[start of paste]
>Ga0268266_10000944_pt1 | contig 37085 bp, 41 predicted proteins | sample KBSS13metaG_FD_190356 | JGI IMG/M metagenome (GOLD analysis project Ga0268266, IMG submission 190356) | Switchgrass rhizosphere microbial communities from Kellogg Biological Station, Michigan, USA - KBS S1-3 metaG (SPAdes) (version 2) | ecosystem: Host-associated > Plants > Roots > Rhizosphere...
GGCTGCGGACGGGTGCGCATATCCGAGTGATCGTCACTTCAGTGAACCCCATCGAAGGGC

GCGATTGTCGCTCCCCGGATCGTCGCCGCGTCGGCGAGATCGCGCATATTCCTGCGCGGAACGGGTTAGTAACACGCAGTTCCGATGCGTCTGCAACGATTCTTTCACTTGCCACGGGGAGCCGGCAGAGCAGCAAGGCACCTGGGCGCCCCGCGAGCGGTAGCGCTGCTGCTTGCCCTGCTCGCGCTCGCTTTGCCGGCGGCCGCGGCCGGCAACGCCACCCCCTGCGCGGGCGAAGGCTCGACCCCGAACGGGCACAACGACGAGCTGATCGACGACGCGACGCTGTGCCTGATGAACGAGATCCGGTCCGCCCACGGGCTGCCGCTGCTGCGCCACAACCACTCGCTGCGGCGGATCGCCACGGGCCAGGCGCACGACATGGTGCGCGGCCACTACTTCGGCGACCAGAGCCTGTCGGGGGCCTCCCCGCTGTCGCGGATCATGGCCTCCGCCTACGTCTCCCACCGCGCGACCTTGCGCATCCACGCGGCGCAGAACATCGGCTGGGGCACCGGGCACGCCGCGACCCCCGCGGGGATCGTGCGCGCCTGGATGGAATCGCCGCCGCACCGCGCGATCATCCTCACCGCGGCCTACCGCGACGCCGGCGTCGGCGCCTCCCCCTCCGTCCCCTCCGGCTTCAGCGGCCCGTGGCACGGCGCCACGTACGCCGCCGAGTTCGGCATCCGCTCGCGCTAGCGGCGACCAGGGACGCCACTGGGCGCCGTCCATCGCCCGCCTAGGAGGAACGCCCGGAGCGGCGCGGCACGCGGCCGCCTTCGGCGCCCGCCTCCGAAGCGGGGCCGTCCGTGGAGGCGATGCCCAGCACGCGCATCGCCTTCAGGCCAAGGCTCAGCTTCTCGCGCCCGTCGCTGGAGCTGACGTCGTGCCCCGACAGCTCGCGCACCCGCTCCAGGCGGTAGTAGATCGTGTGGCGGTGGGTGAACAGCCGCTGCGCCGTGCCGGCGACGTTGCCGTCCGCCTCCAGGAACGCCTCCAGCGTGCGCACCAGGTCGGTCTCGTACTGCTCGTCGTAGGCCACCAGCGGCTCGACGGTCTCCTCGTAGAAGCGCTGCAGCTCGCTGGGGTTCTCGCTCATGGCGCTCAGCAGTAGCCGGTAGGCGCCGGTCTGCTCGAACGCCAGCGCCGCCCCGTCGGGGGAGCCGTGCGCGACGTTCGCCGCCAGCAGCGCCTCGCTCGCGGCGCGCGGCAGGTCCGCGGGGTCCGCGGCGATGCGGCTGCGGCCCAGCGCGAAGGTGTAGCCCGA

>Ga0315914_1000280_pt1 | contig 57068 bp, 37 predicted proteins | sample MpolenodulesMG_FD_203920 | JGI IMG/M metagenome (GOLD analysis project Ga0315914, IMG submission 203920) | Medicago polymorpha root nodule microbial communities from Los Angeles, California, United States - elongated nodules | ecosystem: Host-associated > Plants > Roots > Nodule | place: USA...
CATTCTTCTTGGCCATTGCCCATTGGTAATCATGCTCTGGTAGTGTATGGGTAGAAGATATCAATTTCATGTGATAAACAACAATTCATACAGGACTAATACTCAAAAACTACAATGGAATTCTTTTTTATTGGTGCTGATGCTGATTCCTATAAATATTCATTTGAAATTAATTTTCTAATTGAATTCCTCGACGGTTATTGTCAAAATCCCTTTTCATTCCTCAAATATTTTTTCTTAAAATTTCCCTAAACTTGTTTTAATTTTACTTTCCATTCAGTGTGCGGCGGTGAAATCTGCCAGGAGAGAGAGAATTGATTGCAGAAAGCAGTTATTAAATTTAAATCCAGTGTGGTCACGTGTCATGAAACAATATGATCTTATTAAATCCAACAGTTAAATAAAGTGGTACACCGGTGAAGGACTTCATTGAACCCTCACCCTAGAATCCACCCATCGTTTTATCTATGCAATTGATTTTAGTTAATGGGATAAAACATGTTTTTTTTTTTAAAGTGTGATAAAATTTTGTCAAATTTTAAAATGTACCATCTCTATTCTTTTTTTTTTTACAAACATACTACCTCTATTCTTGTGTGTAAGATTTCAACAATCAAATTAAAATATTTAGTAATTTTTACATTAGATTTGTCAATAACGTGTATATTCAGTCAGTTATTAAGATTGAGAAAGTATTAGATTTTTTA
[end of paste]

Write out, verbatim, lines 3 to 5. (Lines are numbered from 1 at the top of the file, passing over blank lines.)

GCGATTGTCGCTCCCCGGATCGTCGCCGCGTCGGCGAGATCGCGCATATTCCTGCGCGGAACGGGTTAGTAACACGCAGTTCCGATGCGTCTGCAACGATTCTTTCACTTGCCACGGGGAGCCGGCAGAGCAGCAAGGCACCTGGGCGCCCCGCGAGCGGTAGCGCTGCTGCTTGCCCTGCTCGCGCTCGCTTTGCCGGCGGCCGCGGCCGGCAACGCCACCCCCTGCGCGGGCGAAGGCTCGACCCCGAACGGGCACAACGACGAGCTGATCGACGACGCGACGCTGTGCCTGATGAACGAGATCCGGTCCGCCCACGGGCTGCCGCTGCTGCGCCACAACCACTCGCTGCGGCGGATCGCCACGGGCCAGGCGCACGACATGGTGCGCGGCCACTACTTCGGCGACCAGAGCCTGTCGGGGGCCTCCCCGCTGTCGCGGATCATGGCCTCCGCCTACGTCTCCCACCGCGCGACCTTGCGCATCCACGCGGCGCAGAACATCGGCTGGGGCACCGGGCACGCCGCGACCCCCGCGGGGATCGTGCGCGCCTGGATGGAATCGCCGCCGCACCGCGCGATCATCCTCACCGCGGCCTACCGCGACGCCGGCGTCGGCGCCTCCCCCTCCGTCCCCTCCGGCTTCAGCGGCCCGTGGCACGGCGCCACGTACGCCGCCGAGTTCGGCATCCGCTCGCGCTAGCGGCGACCAGGGACGCCACTGGGCGCCGTCCATCGCCCGCCTAGGAGGAACGCCCGGAGCGGCGCGGCACGCGGCCGCCTTCGGCGCCCGCCTCCGAAGCGGGGCCGTCCGTGGAGGCGATGCCCAGCACGCGCATCGCCTTCAGGCCAAGGCTCAGCTTCTCGCGCCCGTCGCTGGAGCTGACGTCGTGCCCCGACAGCTCGCGCACCCGCTCCAGGCGGTAGTAGATCGTGTGGCGGTGGGTGAACAGCCGCTGCGCCGTGCCGGCGACGTTGCCGTCCGCCTCCAGGAACGCCTCCAGCGTGCGCACCAGGTCGGTCTCGTACTGCTCGTCGTAGGCCACCAGCGGCTCGACGGTCTCCTCGTAGAAGCGCTGCAGCTCGCTGGGGTTCTCGCTCATGGCGCTCAGCAGTAGCCGGTAGGCGCCGGTCTGCTCGAACGCCAGCGCCGCCCCGTCGGGGGAGCCGTGCGCGACGTTCGCCGCCAGCAGCGCCTCGCTCGCGGCGCGCGGCAGGTCCGCGGGGTCCGCGGCGATGCGGCTGCGGCCCAGCGCGAAGGTGTAGCCCGA

>Ga0315914_1000280_pt1 | contig 57068 bp, 37 predicted proteins | sample MpolenodulesMG_FD_203920 | JGI IMG/M metagenome (GOLD analysis project Ga0315914, IMG submission 203920) | Medicago polymorpha root nodule microbial communities from Los Angeles, California, United States - elongated nodules | ecosystem: Host-associated > Plants > Roots > Nodule | place: USA...
CATTCTTCTTGGCCATTGCCCATTGGTAATCATGCTCTGGTAGTGTATGGGTAGAAGATATCAATTTCATGTGATAAACAACAATTCATACAGGACTAATACTCAAAAACTACAATGGAATTCTTTTTTATTGGTGCTGATGCTGATTCCTATAAATATTCATTTGAAATTAATTTTCTAATTGAATTCCTCGACGGTTATTGTCAAAATCCCTTTTCATTCCTCAAATATTTTTTCTTAAAATTTCCCTAAACTTGTTTTAATTTTACTTTCCATTCAGTGTGCGGCGGTGAAATCTGCCAGGAGAGAGAGAATTGATTGCAGAAAGCAGTTATTAAATTTAAATCCAGTGTGGTCACGTGTCATGAAACAATATGATCTTATTAAATCCAACAGTTAAATAAAGTGGTACACCGGTGAAGGACTTCATTGAACCCTCACCCTAGAATCCACCCATCGTTTTATCTATGCAATTGATTTTAGTTAATGGGATAAAACATGTTTTTTTTTTTAAAGTGTGATAAAATTTTGTCAAATTTTAAAATGTACCATCTCTATTCTTTTTTTTTTTACAAACATACTACCTCTATTCTTGTGTGTAAGATTTCAACAATCAAATTAAAATATTTAGTAATTTTTACATTAGATTTGTCAATAACGTGTATATTCAGTCAGTTATTAAGATTGAGAAAGTATTAGATTTTTTA